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Beyond some serious rebranding efforts on behalf of America’s beloved TGI Friday’s restaurants and Katy Perry — who may have danced on one too many tabletops to even remember the day of the week — there exists organizations who don’t just like the idea of getting ‘that Friday feeling’ on a Thursday; they love it.

And while some may try to hold on to the TGIF motto, others are welcoming the TGIT lifestyle with open arms.

Introducing the four-day workweek.

Founder and CEO of Watch Gang Matthew Gallagher is one leader who decided to take the plunge after learning that 85 per cent of people globally were not engaged at work

“I don’t want my employees to hate their jobs, and I don’t want them to work longer hours than the business needs from them”, he told NBC news.

After witnessing Iceland’s overwhelmingly successful trial, Gallagher will be piloting the four-day workweek in an attempt to boost employee satisfaction and increase output.

The avant-garde concept has been receiving an increasing amount of attention. It is a model being tested worldwide whereby organizations reduce the workweek by one day in hopes of boosting employee productivity and well-being.

While solely a futuristic theory to some, it has proven to be a wild success for companies like Microsoft Japan.

As part of a summer project examining work-life balance which is aimed to boost creativity and productivity, the tech giant’s “Work-Life Choice Challenge” offered full-time employees flexible working hours for the same pay. The result the company reported was a productivity boost of 40 per cent.

These findings weren’t outliers by any means. In fact, Perpetual Guardian — a trust management company in New Zealand — made the four-day workweek policy permanent after employees experienced a 25 per cent increase in productivity and a 45 per cent rise in work-life balance.

While the traditional Monday-to-Friday, nine-to-five grind was holding on tight, COVID-19 had other plans.

Andrew Barnes, Perpetual Guardian’s founder and a key figure in pioneering the four-day workweek, told TRT World that the pandemic has encouraged workplaces to revisit their policies.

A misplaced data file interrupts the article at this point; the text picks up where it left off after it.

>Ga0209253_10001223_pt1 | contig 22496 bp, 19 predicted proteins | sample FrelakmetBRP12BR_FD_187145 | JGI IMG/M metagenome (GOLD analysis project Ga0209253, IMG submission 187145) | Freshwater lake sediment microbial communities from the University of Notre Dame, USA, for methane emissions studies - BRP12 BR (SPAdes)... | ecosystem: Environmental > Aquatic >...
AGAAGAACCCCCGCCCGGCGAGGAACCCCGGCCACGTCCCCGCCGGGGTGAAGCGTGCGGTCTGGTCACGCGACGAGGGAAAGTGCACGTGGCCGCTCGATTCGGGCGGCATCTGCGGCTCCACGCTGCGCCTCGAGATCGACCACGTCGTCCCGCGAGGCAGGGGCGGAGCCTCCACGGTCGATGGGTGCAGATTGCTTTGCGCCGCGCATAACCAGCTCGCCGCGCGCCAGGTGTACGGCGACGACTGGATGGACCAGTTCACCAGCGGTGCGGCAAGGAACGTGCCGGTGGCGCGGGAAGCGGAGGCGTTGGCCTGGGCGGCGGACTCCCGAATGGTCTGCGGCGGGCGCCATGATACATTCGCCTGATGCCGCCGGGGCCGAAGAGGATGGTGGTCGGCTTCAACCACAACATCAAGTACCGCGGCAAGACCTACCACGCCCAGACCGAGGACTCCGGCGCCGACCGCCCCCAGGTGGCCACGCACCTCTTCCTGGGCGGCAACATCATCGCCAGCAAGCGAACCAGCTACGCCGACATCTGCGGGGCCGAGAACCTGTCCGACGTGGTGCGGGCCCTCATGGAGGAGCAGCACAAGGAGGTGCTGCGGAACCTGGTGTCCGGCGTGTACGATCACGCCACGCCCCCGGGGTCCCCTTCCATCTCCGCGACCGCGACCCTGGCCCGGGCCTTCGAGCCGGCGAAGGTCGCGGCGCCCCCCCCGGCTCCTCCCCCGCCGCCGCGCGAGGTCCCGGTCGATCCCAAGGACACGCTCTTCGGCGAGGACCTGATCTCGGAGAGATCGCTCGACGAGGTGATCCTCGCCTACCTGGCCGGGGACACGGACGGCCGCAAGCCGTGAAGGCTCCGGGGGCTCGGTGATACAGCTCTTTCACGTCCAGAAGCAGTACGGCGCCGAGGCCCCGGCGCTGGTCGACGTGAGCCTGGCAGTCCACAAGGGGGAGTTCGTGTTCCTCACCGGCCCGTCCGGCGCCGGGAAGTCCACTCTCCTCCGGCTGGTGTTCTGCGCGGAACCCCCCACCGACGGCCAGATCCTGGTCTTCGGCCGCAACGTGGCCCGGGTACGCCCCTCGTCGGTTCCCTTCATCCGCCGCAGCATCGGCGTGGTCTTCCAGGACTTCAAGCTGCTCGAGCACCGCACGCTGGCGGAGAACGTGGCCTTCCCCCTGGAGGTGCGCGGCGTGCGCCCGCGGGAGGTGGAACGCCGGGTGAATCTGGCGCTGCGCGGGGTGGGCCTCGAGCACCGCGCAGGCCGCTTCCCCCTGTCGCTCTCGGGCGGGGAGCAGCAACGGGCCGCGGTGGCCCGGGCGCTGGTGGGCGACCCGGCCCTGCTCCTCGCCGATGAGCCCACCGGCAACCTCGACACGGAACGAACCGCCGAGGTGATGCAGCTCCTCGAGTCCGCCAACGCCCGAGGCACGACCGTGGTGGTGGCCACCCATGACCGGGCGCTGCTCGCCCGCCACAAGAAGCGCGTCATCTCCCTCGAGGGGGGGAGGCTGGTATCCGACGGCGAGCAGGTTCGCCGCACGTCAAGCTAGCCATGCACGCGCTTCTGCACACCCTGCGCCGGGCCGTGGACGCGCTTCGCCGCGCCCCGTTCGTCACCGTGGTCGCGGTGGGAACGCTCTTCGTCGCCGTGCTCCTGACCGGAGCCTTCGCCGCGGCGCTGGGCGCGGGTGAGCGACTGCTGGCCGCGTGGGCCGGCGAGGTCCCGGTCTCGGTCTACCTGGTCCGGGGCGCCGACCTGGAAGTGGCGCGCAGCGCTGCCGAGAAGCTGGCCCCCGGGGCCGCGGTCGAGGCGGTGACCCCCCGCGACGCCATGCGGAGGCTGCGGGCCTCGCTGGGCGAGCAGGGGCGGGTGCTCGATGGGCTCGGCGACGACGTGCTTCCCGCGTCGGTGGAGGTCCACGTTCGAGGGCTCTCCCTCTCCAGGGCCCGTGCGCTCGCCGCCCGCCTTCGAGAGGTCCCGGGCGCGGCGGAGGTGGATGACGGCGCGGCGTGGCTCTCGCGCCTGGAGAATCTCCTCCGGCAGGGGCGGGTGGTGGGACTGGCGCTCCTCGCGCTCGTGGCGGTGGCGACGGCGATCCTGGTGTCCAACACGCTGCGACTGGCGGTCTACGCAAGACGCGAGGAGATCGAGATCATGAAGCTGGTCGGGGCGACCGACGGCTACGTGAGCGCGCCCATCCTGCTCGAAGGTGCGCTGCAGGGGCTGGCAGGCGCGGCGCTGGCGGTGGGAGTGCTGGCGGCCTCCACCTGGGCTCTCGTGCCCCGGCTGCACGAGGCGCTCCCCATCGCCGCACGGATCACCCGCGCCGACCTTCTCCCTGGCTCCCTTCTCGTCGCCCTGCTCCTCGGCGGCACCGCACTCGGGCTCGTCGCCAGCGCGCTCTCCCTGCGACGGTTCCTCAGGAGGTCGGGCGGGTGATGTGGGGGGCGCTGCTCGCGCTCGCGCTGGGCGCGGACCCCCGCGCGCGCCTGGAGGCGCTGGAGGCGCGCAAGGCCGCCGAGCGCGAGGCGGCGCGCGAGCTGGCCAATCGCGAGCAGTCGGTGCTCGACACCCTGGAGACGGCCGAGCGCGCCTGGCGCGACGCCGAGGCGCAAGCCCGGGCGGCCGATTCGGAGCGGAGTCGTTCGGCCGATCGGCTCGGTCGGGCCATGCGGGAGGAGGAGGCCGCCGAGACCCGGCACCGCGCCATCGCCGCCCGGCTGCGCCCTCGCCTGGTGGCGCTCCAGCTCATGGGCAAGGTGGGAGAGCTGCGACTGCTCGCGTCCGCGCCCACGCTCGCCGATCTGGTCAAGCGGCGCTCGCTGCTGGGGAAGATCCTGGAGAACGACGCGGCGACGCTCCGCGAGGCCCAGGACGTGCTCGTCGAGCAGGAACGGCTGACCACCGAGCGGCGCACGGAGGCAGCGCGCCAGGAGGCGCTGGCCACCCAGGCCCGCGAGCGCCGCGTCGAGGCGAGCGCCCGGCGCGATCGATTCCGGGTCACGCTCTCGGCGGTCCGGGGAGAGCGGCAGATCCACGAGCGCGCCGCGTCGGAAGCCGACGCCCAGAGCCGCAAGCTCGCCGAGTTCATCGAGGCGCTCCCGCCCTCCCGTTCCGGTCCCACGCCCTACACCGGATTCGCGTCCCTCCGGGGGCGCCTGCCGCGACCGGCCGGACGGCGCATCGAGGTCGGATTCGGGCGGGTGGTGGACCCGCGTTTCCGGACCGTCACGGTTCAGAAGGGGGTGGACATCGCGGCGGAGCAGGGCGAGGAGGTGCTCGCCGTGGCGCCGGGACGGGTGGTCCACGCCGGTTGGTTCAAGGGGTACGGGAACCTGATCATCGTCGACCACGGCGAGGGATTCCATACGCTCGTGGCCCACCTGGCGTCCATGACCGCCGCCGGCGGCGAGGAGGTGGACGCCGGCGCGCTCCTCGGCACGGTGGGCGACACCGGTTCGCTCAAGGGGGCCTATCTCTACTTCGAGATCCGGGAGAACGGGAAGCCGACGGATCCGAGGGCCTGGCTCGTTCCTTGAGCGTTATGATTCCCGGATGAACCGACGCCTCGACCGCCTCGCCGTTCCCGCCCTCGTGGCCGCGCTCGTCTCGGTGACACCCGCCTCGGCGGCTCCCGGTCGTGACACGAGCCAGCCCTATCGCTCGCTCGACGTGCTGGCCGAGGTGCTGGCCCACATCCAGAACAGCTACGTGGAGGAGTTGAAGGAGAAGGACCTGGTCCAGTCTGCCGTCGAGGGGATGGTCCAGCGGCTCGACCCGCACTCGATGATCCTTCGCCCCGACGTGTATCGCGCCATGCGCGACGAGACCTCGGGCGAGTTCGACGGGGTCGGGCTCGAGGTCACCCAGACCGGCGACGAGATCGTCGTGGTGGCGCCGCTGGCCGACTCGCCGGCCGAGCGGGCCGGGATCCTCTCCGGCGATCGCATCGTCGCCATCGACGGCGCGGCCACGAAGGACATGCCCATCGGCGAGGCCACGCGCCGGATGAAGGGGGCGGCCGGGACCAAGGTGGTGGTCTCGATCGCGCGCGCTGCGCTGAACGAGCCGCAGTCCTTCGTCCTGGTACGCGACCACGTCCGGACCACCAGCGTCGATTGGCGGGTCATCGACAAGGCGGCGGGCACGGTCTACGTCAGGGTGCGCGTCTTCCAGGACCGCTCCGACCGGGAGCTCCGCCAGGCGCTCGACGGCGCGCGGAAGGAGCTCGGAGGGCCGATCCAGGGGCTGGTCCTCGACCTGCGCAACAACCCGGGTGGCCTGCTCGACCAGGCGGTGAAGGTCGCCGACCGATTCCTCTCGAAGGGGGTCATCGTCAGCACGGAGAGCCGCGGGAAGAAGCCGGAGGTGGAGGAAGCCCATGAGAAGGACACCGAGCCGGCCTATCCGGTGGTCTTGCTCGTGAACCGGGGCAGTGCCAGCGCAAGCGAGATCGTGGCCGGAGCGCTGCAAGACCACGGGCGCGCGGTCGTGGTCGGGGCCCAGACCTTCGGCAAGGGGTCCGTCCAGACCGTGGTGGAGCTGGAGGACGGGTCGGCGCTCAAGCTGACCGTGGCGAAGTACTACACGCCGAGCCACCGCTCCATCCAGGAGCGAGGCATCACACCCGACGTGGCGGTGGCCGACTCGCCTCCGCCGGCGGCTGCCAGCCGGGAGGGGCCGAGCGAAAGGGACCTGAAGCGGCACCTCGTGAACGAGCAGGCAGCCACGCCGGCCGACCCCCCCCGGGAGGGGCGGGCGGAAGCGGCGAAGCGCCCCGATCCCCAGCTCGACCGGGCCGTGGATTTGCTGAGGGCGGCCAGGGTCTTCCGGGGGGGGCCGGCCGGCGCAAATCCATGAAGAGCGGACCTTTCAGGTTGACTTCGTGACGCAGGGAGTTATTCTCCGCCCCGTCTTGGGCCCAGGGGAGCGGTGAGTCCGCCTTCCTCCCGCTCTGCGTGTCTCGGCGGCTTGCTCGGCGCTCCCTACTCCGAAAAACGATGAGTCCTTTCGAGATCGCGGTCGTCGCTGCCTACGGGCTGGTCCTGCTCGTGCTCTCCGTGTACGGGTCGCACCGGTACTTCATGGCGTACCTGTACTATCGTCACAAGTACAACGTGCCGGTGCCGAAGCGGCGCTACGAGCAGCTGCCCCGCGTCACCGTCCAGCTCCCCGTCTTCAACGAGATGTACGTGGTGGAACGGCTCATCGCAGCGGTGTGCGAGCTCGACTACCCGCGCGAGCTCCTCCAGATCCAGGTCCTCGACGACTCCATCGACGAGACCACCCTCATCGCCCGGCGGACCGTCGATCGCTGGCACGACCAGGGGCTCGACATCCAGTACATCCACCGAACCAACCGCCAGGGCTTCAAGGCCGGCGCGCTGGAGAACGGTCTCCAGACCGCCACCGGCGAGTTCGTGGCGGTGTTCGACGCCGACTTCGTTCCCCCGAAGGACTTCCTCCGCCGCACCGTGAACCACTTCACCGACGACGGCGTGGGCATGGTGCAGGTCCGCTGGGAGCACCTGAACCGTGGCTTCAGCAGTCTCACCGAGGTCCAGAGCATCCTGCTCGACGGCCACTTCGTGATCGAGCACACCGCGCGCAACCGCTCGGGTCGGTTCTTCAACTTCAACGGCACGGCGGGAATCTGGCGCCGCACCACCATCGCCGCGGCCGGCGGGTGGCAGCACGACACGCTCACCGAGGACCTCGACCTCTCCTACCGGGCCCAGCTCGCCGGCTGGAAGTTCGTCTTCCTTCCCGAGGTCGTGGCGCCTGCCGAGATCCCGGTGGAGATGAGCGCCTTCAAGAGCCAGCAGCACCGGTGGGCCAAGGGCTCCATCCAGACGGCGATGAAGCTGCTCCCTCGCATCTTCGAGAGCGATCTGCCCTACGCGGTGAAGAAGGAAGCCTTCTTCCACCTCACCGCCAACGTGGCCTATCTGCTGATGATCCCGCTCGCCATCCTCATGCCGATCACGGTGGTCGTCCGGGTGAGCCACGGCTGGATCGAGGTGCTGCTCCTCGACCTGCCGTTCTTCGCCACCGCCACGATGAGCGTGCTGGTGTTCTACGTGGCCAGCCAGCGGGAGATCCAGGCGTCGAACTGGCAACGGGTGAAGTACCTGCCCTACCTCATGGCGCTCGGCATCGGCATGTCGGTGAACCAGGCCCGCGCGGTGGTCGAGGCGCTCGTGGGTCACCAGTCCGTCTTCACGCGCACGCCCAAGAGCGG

Loreto Grimaldi, a law professor at York University’s Schulich School of Business agrees: “If the pandemic taught us anything, it is that we do not have to be in the office to be productive,” adding that “We are in a transition phase of workplace culture.”

He says it’s the younger generations who are shaping the new corporate landscape. 

Recent research conducted by Dynamic Signal reveals that Gen Z, the group graduating into the post-pandemic workplace, cares most about work-life balance and personal well-being.

The same is true among millennials. Making up approximately 50 per cent of the workforce, millennials demand more flexibility than previous generations and prioritize a healthy work-life balance, above all.

Grimaldi, the technology-embracing Gen X, believes that upcoming generations will approach the digital world with a new perspective —  one that isn’t burdened by expectations around the need for a traditional workweek that defined so many generations in the past.

So, does this automatically mean that Thursdays should become the new Fridays? 

While the majority of research is proving that a shortened week would be beneficial in more ways than one (with productivity, well-being and even environmental benefits at its forefront), there have been teething problems surrounding changing up routines––not to mention, the arrangement is geared towards certain industries more than others.

Organizational behaviour professor at Queen’s University Dr. Matthias Spitzmuller says that, while he thinks the model makes sense in industries where there are few interdependencies across employees, he finds it hard to imagine it in sectors that are cognitively very complex. He says it’s important to consider which jobs are amenable to the four-day workweek. 

He even struggles to imagine there being enough time in four days to accomplish the different activities that are important to him. 

Though it may be hard to picture, he believes it is a huge opportunity to recalibrate priorities and responsibilities in our work-life. “As I’m listening to myself, it just requires a change in mindset.”

Although the model is not being explicitly used everywhere, a mindset shift around what counts as ‘work’ and work-life balance has come into focus. With more people working remotely than ever before, innovative work practices are becoming more feasible.

A new window of flexibility is upon us; it is time to rethink how we conceptualize our workweek… but don’t worry about it on a Friday. 

Just trying to get something put up on the kitchen fridge. Combining my international business degree with my passion for journalism- stay tuned.
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